By faith Isaac blessed Jacob and Esau concerning things to come. (Hebrews 11:20, NKJV).
This single sentence is all that Isaac warrants in this Hall of Faith chapter, but that, in and of itself says volumes about God's grace.
Isaac led a life mixed with worldliness. In his old age he became obsessed with food, and it was a weakness used by Rebekah and Jacob to deceive him into giving Jacob, rather than Esau, the blessing of the birthright.
In his later years, blind and weak, he became convinced that his life would soon end, but he was sorely mistaken, as he lived for quite a few years subsequent to his supposed revelation.
Where his father Abraham dotted the landscape of his life's sojourn with altars to God, Isaac dug wells to increase his livestock.
And yet, at the end of his life he surrendered to God's will by not revoking Jacob's ill-begotten blessing, for he understood that Jacob was the Chosen One.
Don't get me wrong. I make no judgments regarding Isaac's heart, but note only that his outward expressions of worship and devotion were less than his father's before him.
Nonetheless, and this is the key point, his faithfulness, rather than his failing, was still honored here in Hebrews.
I believe that is how God sees us all in respect to us being in Christ.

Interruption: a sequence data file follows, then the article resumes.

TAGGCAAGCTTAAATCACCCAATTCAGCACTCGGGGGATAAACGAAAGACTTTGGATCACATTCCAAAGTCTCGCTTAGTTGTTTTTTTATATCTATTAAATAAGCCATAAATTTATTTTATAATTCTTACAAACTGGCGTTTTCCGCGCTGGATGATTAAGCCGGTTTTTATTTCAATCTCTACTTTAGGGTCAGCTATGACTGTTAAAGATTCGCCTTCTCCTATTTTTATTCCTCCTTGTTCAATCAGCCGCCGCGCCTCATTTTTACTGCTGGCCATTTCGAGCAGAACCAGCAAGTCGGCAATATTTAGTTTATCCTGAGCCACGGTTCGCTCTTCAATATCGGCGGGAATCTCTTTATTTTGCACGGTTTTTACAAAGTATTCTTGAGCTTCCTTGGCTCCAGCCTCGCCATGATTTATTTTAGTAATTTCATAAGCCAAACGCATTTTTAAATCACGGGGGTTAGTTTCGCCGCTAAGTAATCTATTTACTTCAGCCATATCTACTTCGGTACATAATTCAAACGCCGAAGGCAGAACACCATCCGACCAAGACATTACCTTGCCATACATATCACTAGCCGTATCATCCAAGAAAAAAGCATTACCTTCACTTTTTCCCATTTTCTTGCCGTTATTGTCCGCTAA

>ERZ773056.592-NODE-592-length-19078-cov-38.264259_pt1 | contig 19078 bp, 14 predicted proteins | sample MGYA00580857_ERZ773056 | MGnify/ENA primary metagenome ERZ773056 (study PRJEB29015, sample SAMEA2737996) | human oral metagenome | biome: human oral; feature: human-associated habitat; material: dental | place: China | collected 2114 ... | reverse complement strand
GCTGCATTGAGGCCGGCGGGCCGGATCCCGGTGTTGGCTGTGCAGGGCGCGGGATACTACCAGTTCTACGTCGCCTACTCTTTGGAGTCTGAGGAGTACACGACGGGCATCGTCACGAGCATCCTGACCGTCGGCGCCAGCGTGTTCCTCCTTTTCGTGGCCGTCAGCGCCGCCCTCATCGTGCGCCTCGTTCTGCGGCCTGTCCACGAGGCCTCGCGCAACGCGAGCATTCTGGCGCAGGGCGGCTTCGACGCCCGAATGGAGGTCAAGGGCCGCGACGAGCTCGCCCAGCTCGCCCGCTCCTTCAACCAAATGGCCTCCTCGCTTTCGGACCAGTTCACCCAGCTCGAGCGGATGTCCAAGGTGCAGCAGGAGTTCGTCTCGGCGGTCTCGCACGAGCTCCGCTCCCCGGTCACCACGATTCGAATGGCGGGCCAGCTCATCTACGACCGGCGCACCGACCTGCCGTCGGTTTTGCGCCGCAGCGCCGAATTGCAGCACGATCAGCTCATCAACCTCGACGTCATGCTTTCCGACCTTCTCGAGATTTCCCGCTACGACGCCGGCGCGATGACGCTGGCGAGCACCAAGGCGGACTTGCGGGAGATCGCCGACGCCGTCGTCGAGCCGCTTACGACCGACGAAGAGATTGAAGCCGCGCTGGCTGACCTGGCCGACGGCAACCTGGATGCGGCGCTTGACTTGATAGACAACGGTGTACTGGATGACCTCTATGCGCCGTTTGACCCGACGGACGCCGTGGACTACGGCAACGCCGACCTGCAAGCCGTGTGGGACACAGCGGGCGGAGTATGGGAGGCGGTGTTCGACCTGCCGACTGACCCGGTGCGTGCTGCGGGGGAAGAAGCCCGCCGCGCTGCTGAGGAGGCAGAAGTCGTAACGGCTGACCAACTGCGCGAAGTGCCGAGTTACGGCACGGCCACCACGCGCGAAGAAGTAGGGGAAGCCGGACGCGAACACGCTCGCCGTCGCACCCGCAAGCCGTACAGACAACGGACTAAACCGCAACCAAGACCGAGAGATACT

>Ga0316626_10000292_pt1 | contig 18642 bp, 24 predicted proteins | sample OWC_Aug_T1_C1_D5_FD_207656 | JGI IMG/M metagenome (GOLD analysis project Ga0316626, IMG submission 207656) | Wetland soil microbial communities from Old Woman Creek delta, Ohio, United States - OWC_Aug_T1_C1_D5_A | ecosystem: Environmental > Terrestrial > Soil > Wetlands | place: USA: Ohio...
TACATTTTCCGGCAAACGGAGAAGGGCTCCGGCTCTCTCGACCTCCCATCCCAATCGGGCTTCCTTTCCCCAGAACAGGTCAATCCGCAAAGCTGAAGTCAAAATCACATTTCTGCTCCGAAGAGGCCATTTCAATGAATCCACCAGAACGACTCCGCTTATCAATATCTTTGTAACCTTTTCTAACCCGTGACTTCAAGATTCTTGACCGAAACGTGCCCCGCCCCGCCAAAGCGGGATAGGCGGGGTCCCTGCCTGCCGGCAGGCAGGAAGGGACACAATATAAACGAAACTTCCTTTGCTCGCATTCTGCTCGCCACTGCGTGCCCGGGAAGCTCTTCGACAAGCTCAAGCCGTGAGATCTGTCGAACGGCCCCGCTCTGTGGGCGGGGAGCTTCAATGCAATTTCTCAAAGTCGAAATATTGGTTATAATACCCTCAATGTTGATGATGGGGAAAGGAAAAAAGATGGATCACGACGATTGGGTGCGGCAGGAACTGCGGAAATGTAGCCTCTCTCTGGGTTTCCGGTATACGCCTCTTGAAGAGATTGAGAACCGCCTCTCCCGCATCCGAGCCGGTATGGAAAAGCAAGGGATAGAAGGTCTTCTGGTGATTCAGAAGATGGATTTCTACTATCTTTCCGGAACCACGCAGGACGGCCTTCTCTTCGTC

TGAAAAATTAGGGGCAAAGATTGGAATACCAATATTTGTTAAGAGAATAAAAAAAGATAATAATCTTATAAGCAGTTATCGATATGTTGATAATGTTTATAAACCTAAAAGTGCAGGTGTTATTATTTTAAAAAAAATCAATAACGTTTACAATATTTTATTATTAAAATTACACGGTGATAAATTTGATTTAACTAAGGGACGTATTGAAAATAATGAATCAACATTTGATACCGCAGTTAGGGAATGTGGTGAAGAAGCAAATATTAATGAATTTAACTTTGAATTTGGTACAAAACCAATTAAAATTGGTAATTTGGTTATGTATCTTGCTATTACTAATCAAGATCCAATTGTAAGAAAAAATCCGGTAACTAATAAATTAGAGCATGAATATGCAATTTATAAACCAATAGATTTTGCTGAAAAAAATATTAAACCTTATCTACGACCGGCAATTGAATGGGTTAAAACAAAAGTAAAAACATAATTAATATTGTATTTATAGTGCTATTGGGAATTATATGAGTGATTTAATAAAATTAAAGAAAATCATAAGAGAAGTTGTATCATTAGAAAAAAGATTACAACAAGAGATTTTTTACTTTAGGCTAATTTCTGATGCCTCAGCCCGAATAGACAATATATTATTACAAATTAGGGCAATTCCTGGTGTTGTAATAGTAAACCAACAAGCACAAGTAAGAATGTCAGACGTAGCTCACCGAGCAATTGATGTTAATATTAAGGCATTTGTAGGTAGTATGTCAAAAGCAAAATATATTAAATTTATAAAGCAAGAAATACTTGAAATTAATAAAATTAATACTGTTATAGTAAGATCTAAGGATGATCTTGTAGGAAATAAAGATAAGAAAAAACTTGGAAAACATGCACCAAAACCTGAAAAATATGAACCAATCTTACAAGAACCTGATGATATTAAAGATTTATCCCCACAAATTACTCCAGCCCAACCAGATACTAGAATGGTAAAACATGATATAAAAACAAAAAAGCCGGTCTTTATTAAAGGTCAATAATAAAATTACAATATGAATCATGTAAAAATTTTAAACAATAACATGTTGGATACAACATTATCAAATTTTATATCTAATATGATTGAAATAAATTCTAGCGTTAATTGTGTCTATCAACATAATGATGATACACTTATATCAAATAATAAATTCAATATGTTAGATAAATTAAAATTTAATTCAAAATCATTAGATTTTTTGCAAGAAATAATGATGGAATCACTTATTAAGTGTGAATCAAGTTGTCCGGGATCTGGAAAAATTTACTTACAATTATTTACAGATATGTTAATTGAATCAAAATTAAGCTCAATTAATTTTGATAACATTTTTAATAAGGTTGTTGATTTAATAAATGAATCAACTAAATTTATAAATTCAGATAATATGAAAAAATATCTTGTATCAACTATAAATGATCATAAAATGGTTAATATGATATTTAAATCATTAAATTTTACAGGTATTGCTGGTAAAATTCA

Not that he is unaware of our weaknesses, imperfections and backsliding, but that He chooses to emphasize our obedience and spiritual successes rather than our fleshly failures.
So intent is He to regain our fellowship - not for His good, but for ours - that He sent His Son to atone for our sin, and to be clothed in His righteousness in place of our own filthily garments of iniquity.
The same can be seen in surveying the ancient books of Hebrew history in the Old Testament, especially when contrasting 1st and 2nd Kings, with 1st and 2nd Chronicles, all covering the same chronological period.
Kings is written from the fleshly viewpoint and contains and emphasizes all the acts of these fallen human rulers of Israel and Judah as viewed from the wordily perspective.
Chronicles focuses more on the spiritual aspects of their reigns. Indeed, some of Judah's Kings especially, though soundly criticized in Kings, have only the positives recounted in Chronicles.
That is God's way with His children - merciful and gracious because, and this is vitally important to understand, Jesus bore all our judgment on His Cross. His death and resurrection have washed us clean.
This was possible both before and after His coming, since Golgotha was guaranteed before the foundation of the world. It is, and always has been, the single pivotal point of universal history.
Jesus taught as well that even a cup of water rendered to someone in His name is worthy of great reward in Heaven.
Do you see the incredible magnanimity and beneficence here? All He asks is our faith, but that is what He asks. Intellectual assent will not complete the transaction, nor will merely believing that He exists.
It is believing Him in Himself - His word, His character, His divine attributes, His love, grace and mercy - that is required.
Not that temporal obedience is immaterial or insignificant, for we lose peace and blessing in this life by living in the flesh.
But thankfully, He chooses to see much deeper than that - straight into the heart, and is able through His Son's sacrificial death in our place, to be both just and the justifier of the one who has faith in Jesus.
Isaac is proof of that, as are most of us.